In summary, throughout the ongoing disruption associated with the global pandemic, we’re seeing continued demand for our leading with science approach and advanced analytics solutions.
In this time of change, we are providing solutions to our clients to help them adapt and support their long-term objectives. Our broad-based increase in backlog is for work that is approved and authorized by our clients and provides us with additional visibility as we begin the fourth quarter.
As Steve has covered, Tetra Tech’s strong balance sheet and access to capital is a result of our disciplined approach to financial management and capital allocation. And we’re looking forward to solving the world’s most complex challenges in water, environment and the effects of climate change.
And Michelle, I now like to open the call up for questions.
Thank you. The question-and-answer session will begin now. [Operator Instructions] The first question comes from the line of Sean Eastman with KeyBanc Capital Markets. Please proceed with your question.
Hi, team. Thanks for taking my question. I’d just like to start on the backlog. I think it’s pretty notable that all sectors and client types drove that sequential increase. I just wonder, did you expect that dynamic this quarter? Do you think that can continue? And how would you characterize Tetra Tech’s visibility into fiscal ’21 at this point in time?
Well, great question, Sean. It was one of the areas that was a positive surprise for us in the quarter. It was not expected that we would have increased across all 4 areas. In fact, we did think we would have increases with the U.S. Federal Government, which was up. We did expect we would have increases in State and local, which is also quite predictable, and, which was up. But we were highly unsure, and I’m clear what was going to be the case with both our commercial and much of our international to work.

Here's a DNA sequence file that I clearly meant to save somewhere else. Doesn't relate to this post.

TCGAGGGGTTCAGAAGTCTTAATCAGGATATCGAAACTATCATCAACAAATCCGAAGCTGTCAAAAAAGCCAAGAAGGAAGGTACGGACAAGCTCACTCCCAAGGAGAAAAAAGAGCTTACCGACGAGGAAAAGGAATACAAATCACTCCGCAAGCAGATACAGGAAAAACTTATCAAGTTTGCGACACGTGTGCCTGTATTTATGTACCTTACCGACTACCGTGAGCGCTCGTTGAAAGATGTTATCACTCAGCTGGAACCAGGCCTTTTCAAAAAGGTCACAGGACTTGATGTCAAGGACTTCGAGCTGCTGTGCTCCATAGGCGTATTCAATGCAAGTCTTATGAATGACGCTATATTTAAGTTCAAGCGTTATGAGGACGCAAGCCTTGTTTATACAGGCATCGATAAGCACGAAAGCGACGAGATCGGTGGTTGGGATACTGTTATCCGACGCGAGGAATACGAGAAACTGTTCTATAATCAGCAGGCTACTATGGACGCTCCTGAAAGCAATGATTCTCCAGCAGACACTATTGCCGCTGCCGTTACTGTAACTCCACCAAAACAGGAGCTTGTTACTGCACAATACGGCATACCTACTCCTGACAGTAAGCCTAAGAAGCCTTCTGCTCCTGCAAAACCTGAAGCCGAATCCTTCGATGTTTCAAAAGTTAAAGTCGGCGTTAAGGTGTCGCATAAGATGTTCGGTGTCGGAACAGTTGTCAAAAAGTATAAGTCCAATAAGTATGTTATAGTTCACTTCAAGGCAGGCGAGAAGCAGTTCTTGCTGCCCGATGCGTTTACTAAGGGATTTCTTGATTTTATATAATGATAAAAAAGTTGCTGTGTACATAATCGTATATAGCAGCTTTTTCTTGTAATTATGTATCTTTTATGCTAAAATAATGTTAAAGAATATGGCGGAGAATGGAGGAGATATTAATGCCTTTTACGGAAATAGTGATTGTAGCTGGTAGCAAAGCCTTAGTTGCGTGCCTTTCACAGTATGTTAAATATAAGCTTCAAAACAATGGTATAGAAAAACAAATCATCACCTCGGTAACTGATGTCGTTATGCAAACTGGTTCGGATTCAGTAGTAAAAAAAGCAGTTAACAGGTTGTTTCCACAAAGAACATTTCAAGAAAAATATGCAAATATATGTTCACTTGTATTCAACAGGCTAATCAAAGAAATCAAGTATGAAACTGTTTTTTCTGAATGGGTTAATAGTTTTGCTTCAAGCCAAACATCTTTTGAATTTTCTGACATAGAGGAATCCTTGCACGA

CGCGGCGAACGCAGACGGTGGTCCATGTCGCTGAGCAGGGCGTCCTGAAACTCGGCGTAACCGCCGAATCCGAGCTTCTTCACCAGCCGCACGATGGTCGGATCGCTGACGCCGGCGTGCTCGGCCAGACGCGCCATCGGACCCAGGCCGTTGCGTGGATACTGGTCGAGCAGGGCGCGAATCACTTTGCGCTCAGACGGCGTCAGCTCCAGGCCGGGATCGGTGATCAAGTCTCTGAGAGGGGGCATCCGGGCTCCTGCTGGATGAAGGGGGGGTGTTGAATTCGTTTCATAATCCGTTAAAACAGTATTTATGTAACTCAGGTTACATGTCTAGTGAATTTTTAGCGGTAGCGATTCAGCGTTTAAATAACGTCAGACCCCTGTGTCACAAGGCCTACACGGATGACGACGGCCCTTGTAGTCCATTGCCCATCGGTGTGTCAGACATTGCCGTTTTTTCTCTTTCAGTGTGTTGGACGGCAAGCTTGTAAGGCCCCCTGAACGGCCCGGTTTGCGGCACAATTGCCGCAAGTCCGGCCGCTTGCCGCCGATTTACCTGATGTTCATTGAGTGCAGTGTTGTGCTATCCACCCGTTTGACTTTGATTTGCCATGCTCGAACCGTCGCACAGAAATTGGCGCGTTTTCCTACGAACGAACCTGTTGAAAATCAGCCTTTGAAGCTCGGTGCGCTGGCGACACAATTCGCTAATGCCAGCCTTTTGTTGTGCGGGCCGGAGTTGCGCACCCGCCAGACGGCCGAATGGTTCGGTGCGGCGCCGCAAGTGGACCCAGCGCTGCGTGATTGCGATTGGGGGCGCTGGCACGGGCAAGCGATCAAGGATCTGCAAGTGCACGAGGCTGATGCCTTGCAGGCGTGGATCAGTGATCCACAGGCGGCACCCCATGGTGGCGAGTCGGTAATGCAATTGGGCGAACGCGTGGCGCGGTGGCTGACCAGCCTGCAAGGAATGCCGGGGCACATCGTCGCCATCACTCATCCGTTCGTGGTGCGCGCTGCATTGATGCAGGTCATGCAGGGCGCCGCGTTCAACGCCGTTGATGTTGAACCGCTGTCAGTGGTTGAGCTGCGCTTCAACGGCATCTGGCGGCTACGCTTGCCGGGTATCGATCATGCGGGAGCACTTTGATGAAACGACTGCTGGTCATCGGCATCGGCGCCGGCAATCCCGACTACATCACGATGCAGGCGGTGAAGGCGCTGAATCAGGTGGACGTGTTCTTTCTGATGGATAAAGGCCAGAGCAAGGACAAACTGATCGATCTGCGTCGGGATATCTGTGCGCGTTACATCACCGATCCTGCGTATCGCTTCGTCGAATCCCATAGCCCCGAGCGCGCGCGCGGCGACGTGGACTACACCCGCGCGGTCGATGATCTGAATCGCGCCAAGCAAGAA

I do want to reiterate that we did see increases in all 4 client sectors with our backlog growth because coming into the quarter, and even at the time we provided guidance in early June, we expected that our U.S. Federal Government and State and local would carry the most for the majority of our backlog and that we would be challenged in commercial and international, and that was not the case. With respect to visibility, it was an interesting quarter with respect to the buildup in our orders.
If you review the slide presentation, you would notice that we have bundled a number of categories because what we saw in the quarter from the buildup of our backlog was close to a record number of individual orders that we received, which is close to an all-time high that we’ve received from different clients, different programs, all across the globe in our global operation. I will say that they came in with respect to smaller in size but greater in number. I would say our visibility is, particularly in the commercial and international is slightly less. We received more orders, but they were typically provided shorter periods.